He is a Nazi and I am a Czech. So, of course, I am honour bound to kick the proverbial, and in this case very real, helping hand. But before I can do something heroic, like slap him across his handsome Aryan face, my ankle gives way. In retrospect, I realised that it was just as well. Otherwise, I might have followed through on my impulse to cause the Nazi physical harm and in the process gotten myself locked up...and...well, again in retrospect, not entirely sure what would have happened. Because, as it is nothing went to plan after that...at all!
Anyways, as I was saying, before I can vent my anger and frustration physically, my ankle folds. Instinctively, I reach out and grab the man’s coat, just as he loops his arm around me to stabilise me. I make do with continuing the death glare. It doesn’t seem to be making any difference to him, but it makes me feel better. So I keep it up.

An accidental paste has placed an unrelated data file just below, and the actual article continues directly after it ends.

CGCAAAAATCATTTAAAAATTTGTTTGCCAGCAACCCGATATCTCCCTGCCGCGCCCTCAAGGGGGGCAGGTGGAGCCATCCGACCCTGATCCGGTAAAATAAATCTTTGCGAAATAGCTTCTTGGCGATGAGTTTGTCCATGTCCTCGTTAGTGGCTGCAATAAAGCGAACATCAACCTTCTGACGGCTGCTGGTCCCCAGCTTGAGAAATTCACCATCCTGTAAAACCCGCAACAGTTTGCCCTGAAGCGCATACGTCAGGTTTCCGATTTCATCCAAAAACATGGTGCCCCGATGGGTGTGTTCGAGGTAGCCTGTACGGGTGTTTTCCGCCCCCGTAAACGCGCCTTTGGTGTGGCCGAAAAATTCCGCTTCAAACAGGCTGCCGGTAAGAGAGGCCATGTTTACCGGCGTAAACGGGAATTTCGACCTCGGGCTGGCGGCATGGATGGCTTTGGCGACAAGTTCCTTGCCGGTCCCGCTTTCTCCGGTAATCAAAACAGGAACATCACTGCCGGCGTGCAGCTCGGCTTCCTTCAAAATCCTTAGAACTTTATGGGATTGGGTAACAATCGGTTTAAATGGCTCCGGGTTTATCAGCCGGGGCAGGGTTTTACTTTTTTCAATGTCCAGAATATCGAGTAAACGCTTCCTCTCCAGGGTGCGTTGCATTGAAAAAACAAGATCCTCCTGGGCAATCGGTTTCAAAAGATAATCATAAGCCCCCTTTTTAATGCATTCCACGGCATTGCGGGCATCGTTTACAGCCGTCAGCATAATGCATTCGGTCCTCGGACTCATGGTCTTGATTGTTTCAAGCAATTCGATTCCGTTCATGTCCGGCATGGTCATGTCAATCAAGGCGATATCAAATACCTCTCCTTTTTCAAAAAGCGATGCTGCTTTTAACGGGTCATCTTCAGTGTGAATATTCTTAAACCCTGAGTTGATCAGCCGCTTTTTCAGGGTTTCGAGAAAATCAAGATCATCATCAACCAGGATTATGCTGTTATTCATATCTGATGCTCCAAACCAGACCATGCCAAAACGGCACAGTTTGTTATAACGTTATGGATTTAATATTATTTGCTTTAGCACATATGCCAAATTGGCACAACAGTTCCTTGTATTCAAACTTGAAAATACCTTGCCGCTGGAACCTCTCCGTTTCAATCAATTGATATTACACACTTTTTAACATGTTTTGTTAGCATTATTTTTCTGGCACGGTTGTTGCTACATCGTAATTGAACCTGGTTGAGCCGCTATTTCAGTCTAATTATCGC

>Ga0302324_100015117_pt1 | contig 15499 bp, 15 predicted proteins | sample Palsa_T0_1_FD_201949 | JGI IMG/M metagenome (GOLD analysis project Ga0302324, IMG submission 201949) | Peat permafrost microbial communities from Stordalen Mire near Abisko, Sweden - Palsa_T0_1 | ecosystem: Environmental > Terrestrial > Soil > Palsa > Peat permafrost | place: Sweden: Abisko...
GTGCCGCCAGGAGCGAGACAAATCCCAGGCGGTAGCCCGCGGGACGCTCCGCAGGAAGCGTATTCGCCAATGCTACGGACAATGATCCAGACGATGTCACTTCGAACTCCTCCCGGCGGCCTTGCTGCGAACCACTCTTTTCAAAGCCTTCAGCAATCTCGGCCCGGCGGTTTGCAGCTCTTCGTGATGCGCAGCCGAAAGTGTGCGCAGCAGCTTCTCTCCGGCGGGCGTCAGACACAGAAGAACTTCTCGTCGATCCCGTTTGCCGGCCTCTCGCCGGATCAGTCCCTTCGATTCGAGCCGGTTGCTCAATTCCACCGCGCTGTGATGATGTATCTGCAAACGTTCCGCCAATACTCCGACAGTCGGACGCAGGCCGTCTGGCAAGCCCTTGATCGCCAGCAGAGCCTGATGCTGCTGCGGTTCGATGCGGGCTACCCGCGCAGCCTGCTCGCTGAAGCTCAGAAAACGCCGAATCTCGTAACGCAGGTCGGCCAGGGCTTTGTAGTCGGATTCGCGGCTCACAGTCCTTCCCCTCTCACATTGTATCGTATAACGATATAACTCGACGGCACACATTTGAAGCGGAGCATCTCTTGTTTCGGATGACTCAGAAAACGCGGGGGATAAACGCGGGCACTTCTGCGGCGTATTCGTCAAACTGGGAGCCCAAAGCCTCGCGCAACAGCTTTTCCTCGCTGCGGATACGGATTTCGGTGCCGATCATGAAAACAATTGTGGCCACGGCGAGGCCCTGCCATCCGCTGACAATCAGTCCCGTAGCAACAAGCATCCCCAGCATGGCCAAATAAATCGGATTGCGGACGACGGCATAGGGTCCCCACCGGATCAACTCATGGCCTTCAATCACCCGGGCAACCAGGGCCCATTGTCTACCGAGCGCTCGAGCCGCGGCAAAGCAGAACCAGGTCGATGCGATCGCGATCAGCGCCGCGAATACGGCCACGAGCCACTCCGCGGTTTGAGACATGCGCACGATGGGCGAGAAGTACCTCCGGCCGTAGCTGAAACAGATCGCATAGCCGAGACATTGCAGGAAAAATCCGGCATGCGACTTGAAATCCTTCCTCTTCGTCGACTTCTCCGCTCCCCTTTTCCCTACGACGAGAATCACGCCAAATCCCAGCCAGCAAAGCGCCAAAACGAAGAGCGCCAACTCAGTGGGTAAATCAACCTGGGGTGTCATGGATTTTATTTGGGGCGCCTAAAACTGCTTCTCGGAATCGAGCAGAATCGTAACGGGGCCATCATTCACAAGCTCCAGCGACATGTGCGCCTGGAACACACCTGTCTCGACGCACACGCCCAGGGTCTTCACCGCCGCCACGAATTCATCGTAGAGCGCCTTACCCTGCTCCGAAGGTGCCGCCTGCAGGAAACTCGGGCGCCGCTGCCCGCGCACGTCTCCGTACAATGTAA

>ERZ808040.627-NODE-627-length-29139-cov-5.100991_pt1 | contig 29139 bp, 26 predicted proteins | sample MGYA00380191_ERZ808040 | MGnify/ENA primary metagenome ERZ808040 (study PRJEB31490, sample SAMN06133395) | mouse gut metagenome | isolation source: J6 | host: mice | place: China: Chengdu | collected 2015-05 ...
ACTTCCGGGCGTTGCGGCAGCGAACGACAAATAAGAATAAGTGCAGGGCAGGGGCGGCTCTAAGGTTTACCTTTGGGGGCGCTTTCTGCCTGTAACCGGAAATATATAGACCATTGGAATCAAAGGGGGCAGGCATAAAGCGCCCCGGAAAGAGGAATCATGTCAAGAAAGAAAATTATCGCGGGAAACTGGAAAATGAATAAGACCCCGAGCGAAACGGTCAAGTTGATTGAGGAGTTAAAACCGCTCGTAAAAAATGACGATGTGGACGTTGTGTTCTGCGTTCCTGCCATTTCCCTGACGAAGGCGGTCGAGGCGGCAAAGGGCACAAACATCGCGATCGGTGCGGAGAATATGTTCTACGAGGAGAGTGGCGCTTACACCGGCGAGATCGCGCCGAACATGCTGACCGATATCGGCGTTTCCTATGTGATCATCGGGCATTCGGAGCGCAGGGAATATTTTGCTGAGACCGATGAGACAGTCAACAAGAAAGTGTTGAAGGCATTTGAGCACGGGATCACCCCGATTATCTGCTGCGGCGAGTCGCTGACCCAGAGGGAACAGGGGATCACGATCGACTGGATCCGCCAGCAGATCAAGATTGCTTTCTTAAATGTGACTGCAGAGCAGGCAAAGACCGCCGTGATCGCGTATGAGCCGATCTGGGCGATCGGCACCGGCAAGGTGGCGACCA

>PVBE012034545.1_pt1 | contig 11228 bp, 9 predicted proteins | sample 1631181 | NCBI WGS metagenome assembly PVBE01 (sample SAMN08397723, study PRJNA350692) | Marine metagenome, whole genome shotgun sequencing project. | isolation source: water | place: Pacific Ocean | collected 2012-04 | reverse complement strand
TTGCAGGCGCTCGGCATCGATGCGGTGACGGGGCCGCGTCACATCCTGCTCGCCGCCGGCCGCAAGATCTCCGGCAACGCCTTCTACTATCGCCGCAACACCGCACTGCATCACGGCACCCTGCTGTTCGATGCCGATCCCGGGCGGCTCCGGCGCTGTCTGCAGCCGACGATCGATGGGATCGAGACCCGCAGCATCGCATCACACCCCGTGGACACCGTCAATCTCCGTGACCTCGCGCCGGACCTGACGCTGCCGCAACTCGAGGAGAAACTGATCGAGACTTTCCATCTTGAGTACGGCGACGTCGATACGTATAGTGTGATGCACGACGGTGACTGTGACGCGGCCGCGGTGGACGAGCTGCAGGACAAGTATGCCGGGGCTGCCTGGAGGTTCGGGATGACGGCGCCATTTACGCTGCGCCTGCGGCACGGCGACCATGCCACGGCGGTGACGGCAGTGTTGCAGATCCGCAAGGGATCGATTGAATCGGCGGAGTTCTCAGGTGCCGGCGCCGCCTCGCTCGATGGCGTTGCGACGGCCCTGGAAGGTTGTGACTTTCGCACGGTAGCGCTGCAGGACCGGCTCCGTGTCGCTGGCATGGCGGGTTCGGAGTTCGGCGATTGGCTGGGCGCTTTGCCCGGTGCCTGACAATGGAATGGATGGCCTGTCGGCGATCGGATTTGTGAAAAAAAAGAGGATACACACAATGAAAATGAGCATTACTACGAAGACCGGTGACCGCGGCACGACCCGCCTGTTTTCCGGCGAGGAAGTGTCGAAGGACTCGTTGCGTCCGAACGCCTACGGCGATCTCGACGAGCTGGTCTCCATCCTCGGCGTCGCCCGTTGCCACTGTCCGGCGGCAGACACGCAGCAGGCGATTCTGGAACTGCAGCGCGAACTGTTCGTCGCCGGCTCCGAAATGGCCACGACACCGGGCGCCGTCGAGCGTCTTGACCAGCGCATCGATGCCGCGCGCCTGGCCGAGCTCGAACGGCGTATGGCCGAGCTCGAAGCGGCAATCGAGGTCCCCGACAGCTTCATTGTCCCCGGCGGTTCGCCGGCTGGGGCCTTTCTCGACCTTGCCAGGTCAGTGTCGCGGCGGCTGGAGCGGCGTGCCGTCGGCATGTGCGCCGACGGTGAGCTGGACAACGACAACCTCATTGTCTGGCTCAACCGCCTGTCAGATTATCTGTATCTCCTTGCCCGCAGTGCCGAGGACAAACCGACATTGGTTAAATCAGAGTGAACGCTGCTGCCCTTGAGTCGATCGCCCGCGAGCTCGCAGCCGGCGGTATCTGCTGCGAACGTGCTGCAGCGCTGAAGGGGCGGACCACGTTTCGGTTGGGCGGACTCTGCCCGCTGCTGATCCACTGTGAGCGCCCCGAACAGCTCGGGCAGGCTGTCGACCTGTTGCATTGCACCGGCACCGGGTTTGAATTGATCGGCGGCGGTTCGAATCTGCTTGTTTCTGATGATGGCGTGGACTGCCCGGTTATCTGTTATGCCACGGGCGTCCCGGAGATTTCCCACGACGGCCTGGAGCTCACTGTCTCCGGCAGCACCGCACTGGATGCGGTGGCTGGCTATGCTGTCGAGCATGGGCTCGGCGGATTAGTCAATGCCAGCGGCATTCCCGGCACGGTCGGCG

“Tell me your address,” he commands. I realise that his voice and intonation actually scares me. But, I am nothing if not stubborn, and, let’s not forget, impulsive. So, conveniently overlooking the fact that at this very moment I am on my own two feet simply because he is holding me up, I snap back, “Like hell...” (I meant to say 'Like hell I am going to tell you' but I never get to finish.) The man holds his hand up imperiously in the age-old sign for me to shut up. And, like an idiot, I do. “Either you tell me your address, fraulein, or I will dump you at Petschek Palace. Before I count to three,” he threatens.